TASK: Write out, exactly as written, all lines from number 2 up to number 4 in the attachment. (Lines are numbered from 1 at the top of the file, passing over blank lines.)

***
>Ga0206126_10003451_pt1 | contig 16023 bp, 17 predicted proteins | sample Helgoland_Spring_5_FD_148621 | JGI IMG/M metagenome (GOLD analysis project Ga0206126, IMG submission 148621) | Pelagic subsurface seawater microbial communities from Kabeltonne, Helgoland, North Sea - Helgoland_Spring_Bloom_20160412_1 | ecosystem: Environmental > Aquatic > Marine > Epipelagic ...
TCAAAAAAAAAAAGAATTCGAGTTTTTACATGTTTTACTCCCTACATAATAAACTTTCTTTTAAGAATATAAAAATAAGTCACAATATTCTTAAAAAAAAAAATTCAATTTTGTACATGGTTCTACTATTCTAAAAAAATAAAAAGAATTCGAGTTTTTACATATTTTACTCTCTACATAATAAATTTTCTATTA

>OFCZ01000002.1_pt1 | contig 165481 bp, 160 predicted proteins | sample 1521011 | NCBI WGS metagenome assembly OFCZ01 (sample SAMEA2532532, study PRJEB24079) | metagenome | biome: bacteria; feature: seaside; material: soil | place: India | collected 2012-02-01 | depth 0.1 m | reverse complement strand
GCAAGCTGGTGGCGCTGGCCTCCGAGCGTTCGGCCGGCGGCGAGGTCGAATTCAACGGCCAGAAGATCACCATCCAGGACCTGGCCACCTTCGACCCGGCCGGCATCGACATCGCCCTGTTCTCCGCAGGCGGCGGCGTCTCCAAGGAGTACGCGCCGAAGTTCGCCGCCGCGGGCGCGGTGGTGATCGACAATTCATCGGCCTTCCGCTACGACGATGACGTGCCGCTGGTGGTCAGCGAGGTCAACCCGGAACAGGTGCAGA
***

TCAAAAAAAAAAAGAATTCGAGTTTTTACATGTTTTACTCCCTACATAATAAACTTTCTTTTAAGAATATAAAAATAAGTCACAATATTCTTAAAAAAAAAAATTCAATTTTGTACATGGTTCTACTATTCTAAAAAAATAAAAAGAATTCGAGTTTTTACATATTTTACTCTCTACATAATAAATTTTCTATTA

>OFCZ01000002.1_pt1 | contig 165481 bp, 160 predicted proteins | sample 1521011 | NCBI WGS metagenome assembly OFCZ01 (sample SAMEA2532532, study PRJEB24079) | metagenome | biome: bacteria; feature: seaside; material: soil | place: India | collected 2012-02-01 | depth 0.1 m | reverse complement strand
GCAAGCTGGTGGCGCTGGCCTCCGAGCGTTCGGCCGGCGGCGAGGTCGAATTCAACGGCCAGAAGATCACCATCCAGGACCTGGCCACCTTCGACCCGGCCGGCATCGACATCGCCCTGTTCTCCGCAGGCGGCGGCGTCTCCAAGGAGTACGCGCCGAAGTTCGCCGCCGCGGGCGCGGTGGTGATCGACAATTCATCGGCCTTCCGCTACGACGATGACGTGCCGCTGGTGGTCAGCGAGGTCAACCCGGAACAGGTGCAGA